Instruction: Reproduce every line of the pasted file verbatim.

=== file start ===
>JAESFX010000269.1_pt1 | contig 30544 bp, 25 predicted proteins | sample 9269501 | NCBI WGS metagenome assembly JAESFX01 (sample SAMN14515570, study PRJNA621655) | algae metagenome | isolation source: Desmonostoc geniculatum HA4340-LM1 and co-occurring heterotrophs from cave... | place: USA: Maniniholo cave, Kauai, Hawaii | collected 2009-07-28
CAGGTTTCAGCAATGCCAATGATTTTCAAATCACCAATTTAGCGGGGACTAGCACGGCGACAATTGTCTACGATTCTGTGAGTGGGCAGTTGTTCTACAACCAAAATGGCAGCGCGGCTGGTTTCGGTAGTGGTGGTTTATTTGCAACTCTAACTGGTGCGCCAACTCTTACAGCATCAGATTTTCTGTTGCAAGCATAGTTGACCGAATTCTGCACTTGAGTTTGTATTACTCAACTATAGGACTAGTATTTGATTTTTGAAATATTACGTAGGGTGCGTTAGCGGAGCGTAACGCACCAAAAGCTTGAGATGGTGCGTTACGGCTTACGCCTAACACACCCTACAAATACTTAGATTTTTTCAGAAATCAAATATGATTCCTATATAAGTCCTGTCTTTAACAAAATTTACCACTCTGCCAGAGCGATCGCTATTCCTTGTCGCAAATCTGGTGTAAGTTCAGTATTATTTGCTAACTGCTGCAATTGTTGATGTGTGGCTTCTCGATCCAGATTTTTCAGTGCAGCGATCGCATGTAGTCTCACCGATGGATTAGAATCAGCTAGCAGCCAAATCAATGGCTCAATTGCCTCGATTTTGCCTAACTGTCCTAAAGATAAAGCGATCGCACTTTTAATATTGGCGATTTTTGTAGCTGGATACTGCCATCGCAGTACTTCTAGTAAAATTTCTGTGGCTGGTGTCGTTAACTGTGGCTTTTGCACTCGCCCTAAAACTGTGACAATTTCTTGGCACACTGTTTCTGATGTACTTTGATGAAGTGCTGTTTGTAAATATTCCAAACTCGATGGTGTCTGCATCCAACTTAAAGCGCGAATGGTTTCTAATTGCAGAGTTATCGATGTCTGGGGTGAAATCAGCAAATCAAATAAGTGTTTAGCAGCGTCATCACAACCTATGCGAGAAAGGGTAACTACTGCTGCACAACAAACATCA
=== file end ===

>JAESFX010000269.1_pt1 | contig 30544 bp, 25 predicted proteins | sample 9269501 | NCBI WGS metagenome assembly JAESFX01 (sample SAMN14515570, study PRJNA621655) | algae metagenome | isolation source: Desmonostoc geniculatum HA4340-LM1 and co-occurring heterotrophs from cave... | place: USA: Maniniholo cave, Kauai, Hawaii | collected 2009-07-28
CAGGTTTCAGCAATGCCAATGATTTTCAAATCACCAATTTAGCGGGGACTAGCACGGCGACAATTGTCTACGATTCTGTGAGTGGGCAGTTGTTCTACAACCAAAATGGCAGCGCGGCTGGTTTCGGTAGTGGTGGTTTATTTGCAACTCTAACTGGTGCGCCAACTCTTACAGCATCAGATTTTCTGTTGCAAGCATAGTTGACCGAATTCTGCACTTGAGTTTGTATTACTCAACTATAGGACTAGTATTTGATTTTTGAAATATTACGTAGGGTGCGTTAGCGGAGCGTAACGCACCAAAAGCTTGAGATGGTGCGTTACGGCTTACGCCTAACACACCCTACAAATACTTAGATTTTTTCAGAAATCAAATATGATTCCTATATAAGTCCTGTCTTTAACAAAATTTACCACTCTGCCAGAGCGATCGCTATTCCTTGTCGCAAATCTGGTGTAAGTTCAGTATTATTTGCTAACTGCTGCAATTGTTGATGTGTGGCTTCTCGATCCAGATTTTTCAGTGCAGCGATCGCATGTAGTCTCACCGATGGATTAGAATCAGCTAGCAGCCAAATCAATGGCTCAATTGCCTCGATTTTGCCTAACTGTCCTAAAGATAAAGCGATCGCACTTTTAATATTGGCGATTTTTGTAGCTGGATACTGCCATCGCAGTACTTCTAGTAAAATTTCTGTGGCTGGTGTCGTTAACTGTGGCTTTTGCACTCGCCCTAAAACTGTGACAATTTCTTGGCACACTGTTTCTGATGTACTTTGATGAAGTGCTGTTTGTAAATATTCCAAACTCGATGGTGTCTGCATCCAACTTAAAGCGCGAATGGTTTCTAATTGCAGAGTTATCGATGTCTGGGGTGAAATCAGCAAATCAAATAAGTGTTTAGCAGCGTCATCACAACCTATGCGAGAAAGGGTAACTACTGCTGCACAACAAACATCA